The Daily Telegraph, Business, Page: 2


Challengers ‘strategic’ over pitches

BDO ’s audit boss Scott Knight says mid-tier accountancy firms are, in some cases, not pitching to win work from some large companies, with challengers such as BDO, Grant Thornton and Mazars said to be becoming disillusioned with lengthy bidding processes with a low chance of success. Mr Knight said: “Everyone’s become a bit more strategic about what they’re going to go for and not go for.” Detailing the “big involved process” of pitching, he goes on to say: “You want to know that you’ve got a good chance of winning it before you go into it.” The Telegraph says there is concern among mid-tier firms that they are being invited to tenders to make up the numbers, while the Big Four continue to audit the entire FTSE 100.

The Daily Telegraph, Business, Page: 3


Potential bidders line up for retailers

The Times reports that 40 parties have registered an interest in the auction of retailer Arcadia’s brands being handled by administrators at Deloitte. American fashion and investment group Authentic Brands is said to be interested, with Marks & Spencer, Next and Boohoo also named among potential bidders while Associated British Foods, the owner of Primark, is also understood to have received the information memorandum. The Times notes Frasers Group and Authentic Brands are believed to be interested in both Arcadia and Debenhams.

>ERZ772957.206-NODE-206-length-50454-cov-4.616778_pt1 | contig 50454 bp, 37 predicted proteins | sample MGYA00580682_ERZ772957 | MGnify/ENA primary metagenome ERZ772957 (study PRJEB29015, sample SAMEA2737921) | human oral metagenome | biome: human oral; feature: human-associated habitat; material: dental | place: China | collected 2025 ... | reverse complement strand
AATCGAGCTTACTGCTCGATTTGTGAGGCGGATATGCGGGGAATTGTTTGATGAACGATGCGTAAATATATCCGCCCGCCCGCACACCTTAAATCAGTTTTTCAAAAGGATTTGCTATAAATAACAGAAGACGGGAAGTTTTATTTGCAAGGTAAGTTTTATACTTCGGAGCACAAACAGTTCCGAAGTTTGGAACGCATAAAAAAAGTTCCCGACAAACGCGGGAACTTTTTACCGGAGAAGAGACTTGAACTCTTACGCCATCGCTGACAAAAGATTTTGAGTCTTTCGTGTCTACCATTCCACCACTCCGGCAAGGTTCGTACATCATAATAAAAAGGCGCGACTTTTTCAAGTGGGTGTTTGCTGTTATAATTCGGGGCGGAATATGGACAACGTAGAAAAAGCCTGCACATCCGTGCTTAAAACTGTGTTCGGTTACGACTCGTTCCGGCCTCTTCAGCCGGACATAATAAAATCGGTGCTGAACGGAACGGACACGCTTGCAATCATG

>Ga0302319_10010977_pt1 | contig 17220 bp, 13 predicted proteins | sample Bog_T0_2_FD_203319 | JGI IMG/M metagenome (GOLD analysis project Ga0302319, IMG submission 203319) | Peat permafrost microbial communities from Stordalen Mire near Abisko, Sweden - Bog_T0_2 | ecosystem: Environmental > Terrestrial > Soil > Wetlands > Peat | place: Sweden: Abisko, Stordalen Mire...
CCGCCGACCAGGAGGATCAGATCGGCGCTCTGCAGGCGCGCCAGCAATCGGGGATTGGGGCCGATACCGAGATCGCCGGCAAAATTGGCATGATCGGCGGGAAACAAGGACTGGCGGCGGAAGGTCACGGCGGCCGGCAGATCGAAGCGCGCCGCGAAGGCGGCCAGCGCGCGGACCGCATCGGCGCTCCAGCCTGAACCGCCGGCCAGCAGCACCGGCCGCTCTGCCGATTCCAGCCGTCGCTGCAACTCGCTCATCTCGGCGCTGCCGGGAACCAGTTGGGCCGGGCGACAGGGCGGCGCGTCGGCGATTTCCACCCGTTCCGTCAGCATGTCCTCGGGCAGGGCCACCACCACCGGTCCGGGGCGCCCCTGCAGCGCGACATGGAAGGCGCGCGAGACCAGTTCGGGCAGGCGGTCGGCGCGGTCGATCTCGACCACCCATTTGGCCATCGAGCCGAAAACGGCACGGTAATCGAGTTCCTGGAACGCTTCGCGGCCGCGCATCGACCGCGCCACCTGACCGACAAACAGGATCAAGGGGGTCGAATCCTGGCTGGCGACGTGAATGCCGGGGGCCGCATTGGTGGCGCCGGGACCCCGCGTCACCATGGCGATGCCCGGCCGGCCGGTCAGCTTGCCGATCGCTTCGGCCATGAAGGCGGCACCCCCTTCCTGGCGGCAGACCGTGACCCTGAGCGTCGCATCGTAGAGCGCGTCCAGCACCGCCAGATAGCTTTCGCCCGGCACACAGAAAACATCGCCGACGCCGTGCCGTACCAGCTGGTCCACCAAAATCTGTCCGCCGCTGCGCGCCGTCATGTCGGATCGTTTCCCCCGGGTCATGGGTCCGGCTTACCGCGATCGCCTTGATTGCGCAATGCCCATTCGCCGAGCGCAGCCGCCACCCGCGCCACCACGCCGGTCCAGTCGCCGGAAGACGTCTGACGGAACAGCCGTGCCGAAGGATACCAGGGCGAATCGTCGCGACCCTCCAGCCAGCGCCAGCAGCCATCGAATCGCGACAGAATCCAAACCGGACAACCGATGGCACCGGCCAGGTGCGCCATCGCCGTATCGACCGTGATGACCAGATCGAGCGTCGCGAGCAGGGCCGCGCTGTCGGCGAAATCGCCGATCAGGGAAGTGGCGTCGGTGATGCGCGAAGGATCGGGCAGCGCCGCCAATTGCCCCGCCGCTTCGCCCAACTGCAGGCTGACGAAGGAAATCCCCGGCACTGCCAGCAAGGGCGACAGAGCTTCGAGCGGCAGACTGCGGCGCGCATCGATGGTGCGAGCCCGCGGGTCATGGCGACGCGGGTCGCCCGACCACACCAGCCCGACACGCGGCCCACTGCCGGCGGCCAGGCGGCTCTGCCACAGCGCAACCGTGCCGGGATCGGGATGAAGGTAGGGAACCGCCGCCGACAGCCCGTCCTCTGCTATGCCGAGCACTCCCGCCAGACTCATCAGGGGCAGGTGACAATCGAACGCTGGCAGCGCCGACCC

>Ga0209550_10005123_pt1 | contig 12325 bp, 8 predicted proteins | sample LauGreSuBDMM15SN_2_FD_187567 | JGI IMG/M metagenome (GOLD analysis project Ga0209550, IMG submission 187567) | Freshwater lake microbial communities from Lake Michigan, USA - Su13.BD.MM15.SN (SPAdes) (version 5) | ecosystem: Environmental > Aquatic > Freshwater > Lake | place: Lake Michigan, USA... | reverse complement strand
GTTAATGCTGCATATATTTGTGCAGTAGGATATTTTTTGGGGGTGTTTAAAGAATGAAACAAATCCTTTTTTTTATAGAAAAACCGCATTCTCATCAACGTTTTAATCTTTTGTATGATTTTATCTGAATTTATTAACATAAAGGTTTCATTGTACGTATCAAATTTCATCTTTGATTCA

The Times, Page: 42

Firms flag post-Brexit growth fears

Research for the Business Growth Fund shows that the majority of mid-sized private companies expect Brexit to add “significant barriers” to their growth. The study, conducted by Delineate, found that seven in ten businesses with turnover between £2.5m and £100m said the coronavirus crisis had created a barrier to their expansion, while six in ten expect Brexit to do the same. Meanwhile, separate research by PwC shows there are over 21,000 companies in the UK with annual sales of between £2.5m and £100m – and before the crisis the majority were fast-growing and profitable, with total turnover rising 4% a year on average between 2013 and 2018.